Finding The Big Redear On Geist Reservoir

redear fishing

Big redear geist reservoir

Are you good at estimating things? Me either. In my quest to find bigger redear sunfish at Geist Reservoir, I lost my grip on some basics, which cost me.

With redear fishing becoming more popular at Geist, the shoreline waters no longer give up much big fish. When I fish with Steve Jett in the back of his boat, I often troll my jig behind the boat or do what Jesus told the Apostles and cast on the deep side of the boat. I’ve caught some of my largest fish doing this.

I have a 1984 Bass Tracker with a 40-hp Mercury. Since I don’t use it much, I planned to run the old gas out before refueling. I thought about putting a one-gallon gas can in the boat for insurance, but I didn’t.

I lifted the boat’s gas tank and determined there was enough for one more trip. I put my charger on the two boat batteries the day before and then met my son Brian at the ramp. We wanted to fish a four to eight-foot flat in the middle of the lake, but it was too windy. I soon learned there was very little power getting to my trolling motor. I checked the connections and switched the trolling motor wires to the cranking battery. This worked.

Soon, we were catching big redear in front of docks in about eight feet of water. The bite was slow, and we could not escape the wind. I had a place, in mind, on the dam end of the lake. It crossed my mind to check the gas, but I didn’t. I did catch my largest redear of the season, but we could not fish where I wanted to because of the wind. We were running about halfway between the lower and the Sailboat Club. our motor died. We were out of gas. A long way from the boat ramp.

There was very little boat traffic on this windy Wednesday. When two lovely young ladies came by in a run-about, Brian stood up and waved. They stopped. I said, “We are broken down and need a tow to the ramp. I will pay you.” They liked this idea and agreed to help.

We called the marina. Of course, they had gas but no oil to mix for my 50:1 ratio on this old motor. The young ladies towed us to the ramp. Brian jumped out on the dock and handed one of them $40. My cousin Jay goes to Canada several times a year. “I always keep a two-gallon can of gas stored in the boat for emergencies,” he said. A lesson learned hard is long remembered. I have a gallon can, which will be on board from now on.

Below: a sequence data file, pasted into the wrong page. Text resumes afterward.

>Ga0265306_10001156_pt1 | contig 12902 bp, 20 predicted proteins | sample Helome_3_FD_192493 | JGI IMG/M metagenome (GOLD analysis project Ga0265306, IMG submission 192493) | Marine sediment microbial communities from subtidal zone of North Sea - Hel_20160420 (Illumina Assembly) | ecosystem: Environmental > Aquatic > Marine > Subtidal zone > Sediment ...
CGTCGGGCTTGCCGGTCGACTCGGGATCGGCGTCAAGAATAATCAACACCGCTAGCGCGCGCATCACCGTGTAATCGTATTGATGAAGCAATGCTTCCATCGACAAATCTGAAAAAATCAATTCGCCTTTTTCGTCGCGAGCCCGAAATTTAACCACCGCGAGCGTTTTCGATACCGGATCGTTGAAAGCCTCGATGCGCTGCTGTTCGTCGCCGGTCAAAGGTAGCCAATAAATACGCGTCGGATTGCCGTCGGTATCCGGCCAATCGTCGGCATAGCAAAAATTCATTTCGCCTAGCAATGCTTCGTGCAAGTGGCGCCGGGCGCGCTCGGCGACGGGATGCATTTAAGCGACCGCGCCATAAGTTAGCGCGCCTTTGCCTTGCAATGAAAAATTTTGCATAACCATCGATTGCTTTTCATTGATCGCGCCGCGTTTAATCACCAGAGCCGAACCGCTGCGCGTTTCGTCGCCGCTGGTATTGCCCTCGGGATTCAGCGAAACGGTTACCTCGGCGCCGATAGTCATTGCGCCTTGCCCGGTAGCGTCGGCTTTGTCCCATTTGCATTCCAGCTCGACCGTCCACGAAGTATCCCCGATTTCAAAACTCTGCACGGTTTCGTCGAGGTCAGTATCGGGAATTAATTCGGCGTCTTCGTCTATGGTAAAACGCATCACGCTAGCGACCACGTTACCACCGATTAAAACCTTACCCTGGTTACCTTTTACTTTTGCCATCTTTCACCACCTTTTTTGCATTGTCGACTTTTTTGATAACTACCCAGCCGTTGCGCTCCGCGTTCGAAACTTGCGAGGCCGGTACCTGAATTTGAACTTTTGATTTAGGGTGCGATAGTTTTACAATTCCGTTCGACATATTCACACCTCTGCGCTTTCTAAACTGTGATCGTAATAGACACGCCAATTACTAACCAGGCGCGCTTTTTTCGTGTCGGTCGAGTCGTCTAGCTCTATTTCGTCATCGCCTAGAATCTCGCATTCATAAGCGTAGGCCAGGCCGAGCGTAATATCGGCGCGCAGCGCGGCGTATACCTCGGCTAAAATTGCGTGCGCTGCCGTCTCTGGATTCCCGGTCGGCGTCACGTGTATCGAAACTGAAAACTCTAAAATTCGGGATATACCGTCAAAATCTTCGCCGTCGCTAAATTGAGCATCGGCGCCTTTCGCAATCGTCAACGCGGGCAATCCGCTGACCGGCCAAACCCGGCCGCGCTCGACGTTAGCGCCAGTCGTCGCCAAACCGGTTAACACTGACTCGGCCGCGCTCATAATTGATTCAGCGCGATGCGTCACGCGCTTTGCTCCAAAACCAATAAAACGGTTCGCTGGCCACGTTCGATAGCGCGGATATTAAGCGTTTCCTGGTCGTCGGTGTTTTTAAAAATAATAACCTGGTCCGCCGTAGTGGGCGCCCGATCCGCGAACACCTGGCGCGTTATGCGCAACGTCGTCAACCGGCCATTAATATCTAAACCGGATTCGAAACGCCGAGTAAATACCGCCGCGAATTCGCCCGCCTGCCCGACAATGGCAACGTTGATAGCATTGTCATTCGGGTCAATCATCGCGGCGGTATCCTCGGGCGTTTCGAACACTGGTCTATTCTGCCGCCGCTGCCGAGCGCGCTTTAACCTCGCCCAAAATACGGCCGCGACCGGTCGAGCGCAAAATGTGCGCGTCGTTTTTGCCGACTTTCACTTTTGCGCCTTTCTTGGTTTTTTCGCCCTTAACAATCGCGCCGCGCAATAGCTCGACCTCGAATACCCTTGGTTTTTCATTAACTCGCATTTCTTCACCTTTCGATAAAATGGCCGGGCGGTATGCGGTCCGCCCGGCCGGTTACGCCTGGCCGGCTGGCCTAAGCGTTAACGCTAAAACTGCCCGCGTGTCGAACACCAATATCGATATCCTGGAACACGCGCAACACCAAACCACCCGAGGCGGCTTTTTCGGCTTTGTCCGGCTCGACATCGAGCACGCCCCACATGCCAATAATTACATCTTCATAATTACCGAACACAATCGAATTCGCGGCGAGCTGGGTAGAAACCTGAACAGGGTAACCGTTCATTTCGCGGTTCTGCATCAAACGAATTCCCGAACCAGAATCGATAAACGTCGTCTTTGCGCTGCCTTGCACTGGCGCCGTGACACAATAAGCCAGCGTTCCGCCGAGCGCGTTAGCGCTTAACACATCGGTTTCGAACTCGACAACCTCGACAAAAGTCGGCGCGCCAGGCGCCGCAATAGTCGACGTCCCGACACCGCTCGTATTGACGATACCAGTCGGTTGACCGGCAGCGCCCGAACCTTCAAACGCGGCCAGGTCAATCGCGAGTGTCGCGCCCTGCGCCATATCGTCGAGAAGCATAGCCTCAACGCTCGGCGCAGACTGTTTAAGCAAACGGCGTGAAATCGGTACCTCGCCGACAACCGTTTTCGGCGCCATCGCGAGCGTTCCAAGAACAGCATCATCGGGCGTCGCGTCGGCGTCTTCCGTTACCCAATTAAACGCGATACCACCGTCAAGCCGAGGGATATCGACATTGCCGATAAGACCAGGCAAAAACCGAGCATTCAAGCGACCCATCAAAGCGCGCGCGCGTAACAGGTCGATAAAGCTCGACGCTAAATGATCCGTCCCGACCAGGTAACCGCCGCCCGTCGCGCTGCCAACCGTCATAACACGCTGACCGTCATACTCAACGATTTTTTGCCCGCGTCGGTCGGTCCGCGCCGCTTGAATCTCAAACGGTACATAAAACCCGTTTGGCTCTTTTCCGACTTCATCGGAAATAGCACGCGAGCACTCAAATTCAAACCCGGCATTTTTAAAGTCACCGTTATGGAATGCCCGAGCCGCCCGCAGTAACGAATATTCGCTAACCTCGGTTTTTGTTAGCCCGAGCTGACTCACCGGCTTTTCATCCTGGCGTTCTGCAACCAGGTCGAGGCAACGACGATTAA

I have been testing and refining artificial lures to catch more and larger redear. My preference is the result of a crappie angler handing me a plastic grub at the ramp last year. He said, “Redear love this bait.” It took Crappie Pro James Lasswell to ID the bait and give me some. I learned one color outperformed the rest and ordered a big bag. Lake Fork Trophy Lures make The Live Magic Minnow. It is 2.25 inches and is garlic & salt impregnated. I cut a quarter-inch off the nose for redear. This plastic grub is uniquely jointed and has a small ball at the end of a straight tail. My best color is Blue Bruiser; however, they have several colors I want to try. I often tip my hook with a wax worm or Berkley Gulp Alive Waxie. All this goes on a green-headed sickle hook jig at 1/32 oz.

Berkley’s four-pound test Fireline allows me to cast this little tidbit with ease. The folks at Lake Fork Trophy Lures have used the same segmented innovation to manufacture a Sinko-type plastic worm that will give the bass in these parts a look they haven’t seen. My shipment came in Monday, and I can’t wait to try these worms.

Editor of Rambling Angler Outdoors, Ken McBroom, lives on the shore of Kentucky Lake. This has been his best season ever for big redear. He hand-ties several jigs he uses for redear. Order them on his website.

McBroom told me of a bluegill/redear tournament he fished at Blood River, Kentucky Lake, this past May. It took 20 redears weighing more than 22 pounds to win. He makes a hand-tied jig called a Hairy Cricket to catch large redear. He sells them on his Rambling Angler Outdoors website.

I’ll be there next year with a spare can of gas.

Big redear geist reservoir

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About Rick Bramwell 36 Articles
Grew up in rural Indiana fishing farm ponds and hunting woodlands. Bramwell has been writing outdoors for 48 years. He harvested the record typical whitetail for his county and hunts rabbits with his beagle Tramp. He fished bass tournaments, including Red Man, until 1989. Bramwell has put together an ultra-ultra light system for catching panfish that mostly involves tight-lining a small jig. He attended college at Indiana State and Anderson University. Bramwell has two sons in their 50s, Brian and Gregory. A daughter Jourdan age 27. His greatest memory: fishing trout, salmon and halibut in Alaska. Bramwell's passion, apart from the outdoors, has been coaching high school age fastpitch softball.

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